d) anyone can be stopped and strip-searched in crossing the border, as I was a victim in Detroit. They got uptight when my friend had a lighter in his pocket even though he had quit smoking a couple of months earlier. If I understand correctly, you have no rights while you are attempting to enter another country, and are at the whim of the customs/immigration agents…if they are having a bad day, chances are you will too…

I’m a Brit, been over to the States several times.

Passport required. Customs, as other posts. No real hassle as such, but can be time-consuming.

Driving - haven’t done it over there. Know Brits who have. None of them report any problem.

What can you get in the States you can’t get over here in Brit-land? I used to have a long list, but it’s getting shorter as Britain gets closer and closer to being just a far-away state.

I’m a great one for book shops, and I used to really love Borders Books whenever I went over there. Now we’ve got our own branch on Oxford Street in London. Only one, so far, but it’s a start, and almost as good as some of the branches I’ve been to in LA.

We still don’t have Koo-Ka-Roo, as found in and around LA, which is the only fast food joint I like. We still don’t have Jamba Juice, or anything nearly as good, and we don’t have Chilli My Soul either (not sure how many there are oer there either - I found one in Encino, LA, and loved it).

When I was in NY I found all sorts of great shops selling stuff I’ve never seen over here, like Exotica (on Christopher St) which sells all sorts of unusual African artefacts (yeah, Londoners, I know about the equivalents over here but that place was miles better and weirder).

What else? A far greater selection and range of fruit juices and blends, which I adored. I used to regularly cart home the largest bottles Trader Joe’s had for sale, and just enjoyed guzzling them all. Over here, the supermarkets have a far more limited range - do you want orange juice or orange juice?

IMHO, you also have far nicer, more interesting people that I’d much prefer talking to, and WONDERFUL women. At least two of the most wonderful women I’ve ever known were American, so I envy every American male. But I guess that’s slightly off thread!

I found customs at LAX much tougher than anywhere else I’ve visited. They wouldn’t let me through without the name of the hostel I was staying in – despite the fact that I hadn’t booked anywhere as I had planned all along to use the accommodation booking booth in the airport.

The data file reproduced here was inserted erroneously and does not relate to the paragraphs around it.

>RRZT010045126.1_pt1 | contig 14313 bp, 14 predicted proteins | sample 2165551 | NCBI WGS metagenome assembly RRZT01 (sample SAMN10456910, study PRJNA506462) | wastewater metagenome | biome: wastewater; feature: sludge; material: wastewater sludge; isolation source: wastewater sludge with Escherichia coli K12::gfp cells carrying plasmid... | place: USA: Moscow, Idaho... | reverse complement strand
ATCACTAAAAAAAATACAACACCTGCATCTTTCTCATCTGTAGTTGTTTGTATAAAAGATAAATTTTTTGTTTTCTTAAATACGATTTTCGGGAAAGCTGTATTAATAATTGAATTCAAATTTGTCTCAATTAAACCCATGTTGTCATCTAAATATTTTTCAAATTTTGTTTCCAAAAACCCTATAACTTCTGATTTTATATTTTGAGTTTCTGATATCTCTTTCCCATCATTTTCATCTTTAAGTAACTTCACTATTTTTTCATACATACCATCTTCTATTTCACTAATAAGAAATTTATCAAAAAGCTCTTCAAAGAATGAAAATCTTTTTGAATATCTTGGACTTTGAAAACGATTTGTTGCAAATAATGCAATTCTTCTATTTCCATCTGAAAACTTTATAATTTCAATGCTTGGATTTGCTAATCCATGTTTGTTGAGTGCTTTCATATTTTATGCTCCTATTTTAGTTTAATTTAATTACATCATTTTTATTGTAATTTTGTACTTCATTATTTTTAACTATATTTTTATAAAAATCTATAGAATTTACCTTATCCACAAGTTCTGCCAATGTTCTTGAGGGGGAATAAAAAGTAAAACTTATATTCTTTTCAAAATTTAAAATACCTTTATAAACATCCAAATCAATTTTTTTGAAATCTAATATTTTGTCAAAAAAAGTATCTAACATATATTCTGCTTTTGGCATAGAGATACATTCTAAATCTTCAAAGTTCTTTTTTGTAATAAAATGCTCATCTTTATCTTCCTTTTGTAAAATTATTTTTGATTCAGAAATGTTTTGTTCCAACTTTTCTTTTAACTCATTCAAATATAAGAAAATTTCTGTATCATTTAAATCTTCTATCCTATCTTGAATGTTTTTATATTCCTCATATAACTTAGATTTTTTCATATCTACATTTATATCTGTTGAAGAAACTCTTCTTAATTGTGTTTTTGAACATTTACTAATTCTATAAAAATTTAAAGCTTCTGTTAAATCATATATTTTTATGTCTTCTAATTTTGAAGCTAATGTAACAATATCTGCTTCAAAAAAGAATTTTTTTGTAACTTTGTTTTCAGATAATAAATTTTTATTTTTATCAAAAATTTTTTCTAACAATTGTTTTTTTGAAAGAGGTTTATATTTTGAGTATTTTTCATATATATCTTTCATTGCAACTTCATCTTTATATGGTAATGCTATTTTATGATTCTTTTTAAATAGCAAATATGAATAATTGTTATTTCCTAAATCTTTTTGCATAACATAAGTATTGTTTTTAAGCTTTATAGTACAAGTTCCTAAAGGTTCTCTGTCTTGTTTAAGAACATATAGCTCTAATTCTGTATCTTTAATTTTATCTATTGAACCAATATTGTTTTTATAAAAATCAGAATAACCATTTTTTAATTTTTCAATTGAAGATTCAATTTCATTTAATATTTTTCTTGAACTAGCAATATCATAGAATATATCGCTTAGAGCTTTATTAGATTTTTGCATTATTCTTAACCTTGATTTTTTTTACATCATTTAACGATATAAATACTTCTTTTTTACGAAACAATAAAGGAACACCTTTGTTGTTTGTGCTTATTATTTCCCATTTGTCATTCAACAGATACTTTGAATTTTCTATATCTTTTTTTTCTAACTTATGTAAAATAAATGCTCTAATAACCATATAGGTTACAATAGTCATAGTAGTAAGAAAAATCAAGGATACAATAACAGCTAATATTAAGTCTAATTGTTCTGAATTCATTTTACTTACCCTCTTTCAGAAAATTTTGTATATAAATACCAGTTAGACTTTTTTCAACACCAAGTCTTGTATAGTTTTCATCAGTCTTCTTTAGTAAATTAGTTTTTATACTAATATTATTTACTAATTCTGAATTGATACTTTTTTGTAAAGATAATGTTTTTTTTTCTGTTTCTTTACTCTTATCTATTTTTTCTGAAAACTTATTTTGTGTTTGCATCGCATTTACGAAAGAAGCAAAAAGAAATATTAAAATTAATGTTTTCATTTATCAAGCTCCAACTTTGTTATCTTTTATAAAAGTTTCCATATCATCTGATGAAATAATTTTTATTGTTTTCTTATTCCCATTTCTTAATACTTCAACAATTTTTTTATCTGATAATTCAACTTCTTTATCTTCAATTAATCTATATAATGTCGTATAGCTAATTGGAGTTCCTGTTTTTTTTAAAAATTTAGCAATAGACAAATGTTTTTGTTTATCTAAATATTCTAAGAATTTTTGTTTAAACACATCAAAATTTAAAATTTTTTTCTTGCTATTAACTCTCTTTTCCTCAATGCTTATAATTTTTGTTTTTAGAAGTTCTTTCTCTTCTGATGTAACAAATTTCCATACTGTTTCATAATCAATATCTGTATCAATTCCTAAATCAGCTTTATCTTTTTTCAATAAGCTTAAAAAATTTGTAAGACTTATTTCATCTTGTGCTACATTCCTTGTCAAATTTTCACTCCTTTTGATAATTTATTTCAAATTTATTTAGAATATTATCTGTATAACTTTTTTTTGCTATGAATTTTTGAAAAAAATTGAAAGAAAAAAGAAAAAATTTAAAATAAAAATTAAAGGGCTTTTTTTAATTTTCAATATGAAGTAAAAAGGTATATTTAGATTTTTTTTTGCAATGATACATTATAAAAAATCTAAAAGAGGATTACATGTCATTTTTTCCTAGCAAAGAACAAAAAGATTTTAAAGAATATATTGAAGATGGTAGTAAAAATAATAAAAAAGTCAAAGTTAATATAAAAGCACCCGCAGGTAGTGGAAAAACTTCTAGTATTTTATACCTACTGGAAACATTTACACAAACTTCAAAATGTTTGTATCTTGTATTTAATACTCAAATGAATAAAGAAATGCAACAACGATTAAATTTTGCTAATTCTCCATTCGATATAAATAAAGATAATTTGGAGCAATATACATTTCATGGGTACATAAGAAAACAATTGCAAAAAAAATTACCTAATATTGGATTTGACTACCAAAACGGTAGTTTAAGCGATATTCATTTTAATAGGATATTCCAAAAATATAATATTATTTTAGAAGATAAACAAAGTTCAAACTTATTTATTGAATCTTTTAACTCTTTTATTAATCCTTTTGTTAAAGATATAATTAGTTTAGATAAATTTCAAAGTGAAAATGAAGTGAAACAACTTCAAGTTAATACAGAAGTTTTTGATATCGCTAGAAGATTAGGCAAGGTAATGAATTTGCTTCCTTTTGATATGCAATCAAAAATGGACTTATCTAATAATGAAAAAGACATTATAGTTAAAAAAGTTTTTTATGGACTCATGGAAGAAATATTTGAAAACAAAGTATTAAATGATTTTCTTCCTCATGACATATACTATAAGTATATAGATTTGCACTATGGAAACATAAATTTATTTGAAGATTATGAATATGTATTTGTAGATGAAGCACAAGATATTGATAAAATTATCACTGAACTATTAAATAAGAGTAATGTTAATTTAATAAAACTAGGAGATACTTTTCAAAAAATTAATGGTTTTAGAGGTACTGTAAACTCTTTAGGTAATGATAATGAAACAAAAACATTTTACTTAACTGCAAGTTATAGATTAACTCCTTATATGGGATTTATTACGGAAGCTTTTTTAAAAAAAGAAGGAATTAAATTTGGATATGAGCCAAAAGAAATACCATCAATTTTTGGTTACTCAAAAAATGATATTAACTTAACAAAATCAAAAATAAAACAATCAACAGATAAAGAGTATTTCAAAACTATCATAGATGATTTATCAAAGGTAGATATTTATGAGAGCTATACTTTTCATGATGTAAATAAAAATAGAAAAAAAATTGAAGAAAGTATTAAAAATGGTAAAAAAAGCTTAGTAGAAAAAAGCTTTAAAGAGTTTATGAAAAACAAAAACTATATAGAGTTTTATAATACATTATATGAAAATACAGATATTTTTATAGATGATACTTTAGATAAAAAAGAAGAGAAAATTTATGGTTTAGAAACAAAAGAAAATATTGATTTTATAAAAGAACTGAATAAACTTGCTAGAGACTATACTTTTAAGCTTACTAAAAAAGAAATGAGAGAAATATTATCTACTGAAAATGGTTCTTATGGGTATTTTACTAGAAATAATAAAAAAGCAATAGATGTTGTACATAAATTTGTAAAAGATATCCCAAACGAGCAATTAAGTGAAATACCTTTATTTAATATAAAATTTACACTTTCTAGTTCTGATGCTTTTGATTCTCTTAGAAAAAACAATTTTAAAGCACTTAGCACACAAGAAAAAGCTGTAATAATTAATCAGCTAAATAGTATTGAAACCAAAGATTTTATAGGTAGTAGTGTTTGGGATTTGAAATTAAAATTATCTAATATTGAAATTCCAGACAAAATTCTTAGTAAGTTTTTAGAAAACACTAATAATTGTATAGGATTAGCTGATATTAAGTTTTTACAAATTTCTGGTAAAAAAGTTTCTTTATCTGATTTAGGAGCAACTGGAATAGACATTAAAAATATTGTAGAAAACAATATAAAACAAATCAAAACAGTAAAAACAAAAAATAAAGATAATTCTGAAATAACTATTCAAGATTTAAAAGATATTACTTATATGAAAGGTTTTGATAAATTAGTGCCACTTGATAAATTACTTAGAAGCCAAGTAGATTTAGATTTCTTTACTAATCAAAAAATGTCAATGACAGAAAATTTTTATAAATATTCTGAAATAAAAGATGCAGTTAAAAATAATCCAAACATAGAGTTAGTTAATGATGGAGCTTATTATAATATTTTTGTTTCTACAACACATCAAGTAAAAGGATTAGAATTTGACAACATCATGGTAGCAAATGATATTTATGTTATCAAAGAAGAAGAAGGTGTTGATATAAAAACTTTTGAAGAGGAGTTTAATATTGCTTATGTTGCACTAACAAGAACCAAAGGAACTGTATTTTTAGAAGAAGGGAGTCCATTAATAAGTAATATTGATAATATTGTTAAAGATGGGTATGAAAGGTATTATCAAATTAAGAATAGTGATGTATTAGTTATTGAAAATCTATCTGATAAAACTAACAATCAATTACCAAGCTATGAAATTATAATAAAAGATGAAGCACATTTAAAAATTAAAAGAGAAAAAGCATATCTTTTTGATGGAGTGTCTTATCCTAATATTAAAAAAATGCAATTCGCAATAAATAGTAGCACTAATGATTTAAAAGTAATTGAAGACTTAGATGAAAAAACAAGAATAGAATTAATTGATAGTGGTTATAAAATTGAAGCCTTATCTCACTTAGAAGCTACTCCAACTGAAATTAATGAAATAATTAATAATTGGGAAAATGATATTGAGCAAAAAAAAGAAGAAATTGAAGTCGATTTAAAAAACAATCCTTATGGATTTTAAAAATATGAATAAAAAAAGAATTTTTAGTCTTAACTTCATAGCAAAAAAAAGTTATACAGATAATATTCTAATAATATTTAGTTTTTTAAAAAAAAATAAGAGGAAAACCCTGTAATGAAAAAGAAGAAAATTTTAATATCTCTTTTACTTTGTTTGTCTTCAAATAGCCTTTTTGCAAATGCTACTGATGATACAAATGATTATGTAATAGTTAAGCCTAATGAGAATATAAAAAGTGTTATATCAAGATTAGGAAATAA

Passports are definitely required.

As for exotic items…I didn’t get any myself. Clothes were marginally cheaper (although I didn’t try to buy jeans, which can be a lot cheaper).

We got through customs in just a few minutes last time we landed in Orlando. Personally, I find some of the people at the desk to be rather abrupt and rude, but it’s one of those things you just have to put up with if you want to get through without being hassled. Passports were checked very thoroughly, and we were asked questions about where we live, how long we were staying and what we were in the US for.

We hired a Buick Century this time, and only ever having driven stick-shifts, were worrying ourselves silly over driving an automatic for the first time. We mastered it almost immediately, though. I hate driving on UK roads, but Florida’s roads were a pleasure to drive on. Although we had to constantly remind ourselves not to drive on the left! Miami, on the other hand, was a living nightmare.

As for things we can’t get back home - too many to list, but root beer and honey roasted peanuts are the things I miss most. Virtually impossible to get hold of here. Also, Hershey bars, Gatorade, Colgate shaving cream, Tide liquid, and Folgers coffee bags are all ten times better than what we can get back home. Cheap Marlboro, at $25 a carton versus £45 here, was enough to make me want to emigrate. Levis are half the price too, so I bought six pairs to bring back.

(Background: I’m a Brit who works for a small Canadian company, and have travelled to Canada maybe 30 times over the last 10 years or so)…

I am always struck by how hostile Canadian immigration officials are. I know it’s not their job to be welcoming, but (IME) they are in a league of their own compared to European or US counterparts. On my first trip they asked the purpose of my visit, and I stupidly answered honestly - a week’s work at head office. They shat conkers…. I was ushered into a small room and interrogated for about 20 minutes. I honestly expected to hear the snap of rubber gloves at one point (TMI, but my butt has just tightened involuntarily).